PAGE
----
2016 – Farewell

The last day of 2016 is here and I, for one, am ready to bid it farewell.  It’s been a year of fantastic highs and some hard-hitting lows – a true rollercoaster.  However, there is one thing I achieved this year that I had dreamed of doing all my life and that is publishing my first full length novel – Someone To Come Back To.


Someone To Come Back To  – Book one in the Omega Security Series

I’m a great believer in marking special occasions – as life is simply too short not to – and celebrated the launch of the ebook online with a wonderful party.  A few months later the paperback version was released and the first copies arrived in Brisbane and how wonderful it was to finally hold my baby in my hands!  I decided another party was needed but this time I needed to pop some real corks! Below are a few photos of the event back in August. I’d like to thank all those who have supported me on my writing journey so far – from all over the world!  It means so much to me that you love my stories.  I’d like to wish you all the very, very best for 2017 – much love, Roisin.

Bubbles & Books – A Perfect Combination!


The Marketing Director – Getting Ready To Party!


Me And A Much More Talented Lady – Brisbane Based Artist Julie Cane


My Beautiful Brisbane Book Babes!


CK And Me!


Feeling Slightly Like Shakespeare As I Sign By Candlelight


Looking Slightly Psycho With The Lovely Pauline!


My Babies!


Happy Halloween

It’s that time of year again where children of the western world dress up in an array of costumes and go out, under cover of darkness, to knock on doors, whereupon they trot out the words, “trick or treat” to whoever answers the aforementioned door before sticking a bag under their nose into which they expect to receive all manner of sweets and treats.  Ah yes, Halloween, the great American festival of carved pumpkins and children hopped up on sugar and additives.  Except it isn’t.

Photo of a pumpkin with a smiley face for halloween

A Classic Halloween Pumpkin

I was shocked to see a number of posts across social media in the last few days where people clearly believed Halloween started in America.  Okay, perhaps its current incarnation of pumpkins and candies has more to do with popular American culture than anything else but the tradition of Halloween is thousands of years old and has its origins in Celtic culture and many of the activities associated with this night of chaos and mischief come from Ireland.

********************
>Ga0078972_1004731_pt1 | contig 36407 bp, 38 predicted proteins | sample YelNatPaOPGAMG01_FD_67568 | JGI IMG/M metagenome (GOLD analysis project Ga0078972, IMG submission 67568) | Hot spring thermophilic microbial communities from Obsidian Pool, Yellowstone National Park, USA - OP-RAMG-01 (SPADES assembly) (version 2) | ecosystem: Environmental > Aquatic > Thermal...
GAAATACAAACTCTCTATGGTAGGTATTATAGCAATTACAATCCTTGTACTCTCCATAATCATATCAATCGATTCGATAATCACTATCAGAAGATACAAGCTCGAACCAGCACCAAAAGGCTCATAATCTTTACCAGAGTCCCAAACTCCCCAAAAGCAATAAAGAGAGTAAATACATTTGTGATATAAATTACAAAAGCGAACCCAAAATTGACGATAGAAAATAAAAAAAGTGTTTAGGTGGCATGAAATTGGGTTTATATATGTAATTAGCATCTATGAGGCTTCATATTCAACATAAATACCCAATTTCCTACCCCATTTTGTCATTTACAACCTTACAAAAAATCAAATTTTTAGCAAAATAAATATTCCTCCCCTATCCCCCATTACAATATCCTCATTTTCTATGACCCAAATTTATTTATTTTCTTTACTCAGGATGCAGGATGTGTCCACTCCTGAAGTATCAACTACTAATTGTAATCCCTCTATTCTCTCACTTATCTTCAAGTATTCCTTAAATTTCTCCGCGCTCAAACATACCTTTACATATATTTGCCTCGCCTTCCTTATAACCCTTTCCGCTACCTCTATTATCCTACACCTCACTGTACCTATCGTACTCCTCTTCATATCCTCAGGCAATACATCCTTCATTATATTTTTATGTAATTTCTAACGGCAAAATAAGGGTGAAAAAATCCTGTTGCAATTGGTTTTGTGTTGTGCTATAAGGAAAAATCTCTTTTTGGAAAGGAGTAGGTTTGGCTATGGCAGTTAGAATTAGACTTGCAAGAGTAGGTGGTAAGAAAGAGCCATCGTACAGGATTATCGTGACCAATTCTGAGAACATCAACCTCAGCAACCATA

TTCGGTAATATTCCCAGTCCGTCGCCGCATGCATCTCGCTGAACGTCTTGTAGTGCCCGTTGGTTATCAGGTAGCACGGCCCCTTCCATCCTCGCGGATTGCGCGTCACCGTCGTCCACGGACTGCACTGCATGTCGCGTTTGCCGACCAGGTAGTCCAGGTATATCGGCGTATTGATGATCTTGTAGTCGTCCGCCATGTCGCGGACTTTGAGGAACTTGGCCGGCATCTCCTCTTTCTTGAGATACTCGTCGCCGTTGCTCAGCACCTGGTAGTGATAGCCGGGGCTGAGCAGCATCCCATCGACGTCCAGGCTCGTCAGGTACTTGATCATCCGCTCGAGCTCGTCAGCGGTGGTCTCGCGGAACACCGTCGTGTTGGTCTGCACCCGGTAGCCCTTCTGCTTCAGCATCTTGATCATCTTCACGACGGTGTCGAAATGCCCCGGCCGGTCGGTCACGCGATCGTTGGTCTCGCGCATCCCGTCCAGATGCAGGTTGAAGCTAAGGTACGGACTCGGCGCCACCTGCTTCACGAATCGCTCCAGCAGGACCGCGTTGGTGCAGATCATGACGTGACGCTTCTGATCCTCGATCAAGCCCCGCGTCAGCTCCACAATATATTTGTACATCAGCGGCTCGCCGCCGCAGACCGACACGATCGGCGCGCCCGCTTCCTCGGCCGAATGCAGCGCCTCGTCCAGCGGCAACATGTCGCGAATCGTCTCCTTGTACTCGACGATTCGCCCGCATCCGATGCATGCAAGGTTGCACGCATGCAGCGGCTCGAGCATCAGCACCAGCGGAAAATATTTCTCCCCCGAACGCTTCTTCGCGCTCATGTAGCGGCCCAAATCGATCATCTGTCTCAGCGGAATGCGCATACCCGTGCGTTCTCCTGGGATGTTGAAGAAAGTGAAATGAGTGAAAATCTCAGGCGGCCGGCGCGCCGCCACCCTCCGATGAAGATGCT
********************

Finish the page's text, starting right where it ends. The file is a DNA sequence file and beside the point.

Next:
The ancient Celts celebrated Samhain, which signified the end of summer and the beginning of winter. It was believed on this night the barriers between the worlds of the living and the dead became unstable and the souls of the dead could come back to earth.  Candles were lit to guide the paths of loved ones and a place would be set for them at the table, where food would be left for them (treats). Of course not all the returning souls were good ones and just as the barriers between the living and the dead of the human world were less stable on this night so were the barriers between the human world and the “other” world, the world of supernatural creatures such as fairies, puca and banshees. All manner of magical creatures were believed to roam the earth on the night of Samhain, so precautions were taken such as leaving food outside the house in the hope the hungry creatures from the otherworld would take it and pass by your door.  People also dressed themselves in costumes and disguises in order to trick the souls of the dead and the creatures who may wish to take them back to their worlds.

Photo of old cloth mask in display cabinet

Old Halloween Mask From Ireland

Due to the increased presence of mystical creatures on the night of Samhain it was believed the human world was richer in magic than at any other point in the year and that this aided the druids in making their predictions for the year ahead.  Therefore, Samhain also became associated with divination.  One of my favourite childhood memories is of the barnbreac, a traditional Irish fruitbread. On Oiche Shamhna (Halloween) the breac would be baked with a tiny piece of cloth, a ring, a pea and a coin.  If you found the piece of cloth in your slice then this would signify hard financial times for the year ahead.  The pea signified ill health if it was black, the coin meant prosperity and the ring meant your were going to meet the love of your life or become betrothed.  It was always great fun to see who got the ring!

Photo of a fruit cake

Barnbreac – Traditional Cake Eaten On Halloween In Ireland

All sorts of divination formed part of the traditional celebrations but sadly very few of them have survived to this day, even in Ireland.  As the centuries passed the Celtic festival of Samhain became intertwined with the Roman feast of Pomona – celebration of the harvest and then of course the Catholics came along and hijacked the event altogether with Pope Boniface in the seventh century declaring November first, All Souls Day.  The night before became known as All Hallow’s Eve from which we get Halloween.

It’s still a big night in Ireland even though we no longer have bonfires or fireworks. Barnbreacs still get eaten with big mugs of tea around blazing fires but only the ring has survived as part of the Samhain fun.  Nowadays, the celebration is more likely to resemble the American version of carved pumpkins and children going from house to house looking for treats but I like to think that underneath it all our ancient Celtic heart still beats.

Black and white representation of the banshee

Cover Your Ears If You Hear the Call Of The Banshee Or Your Death Will Surely Follow!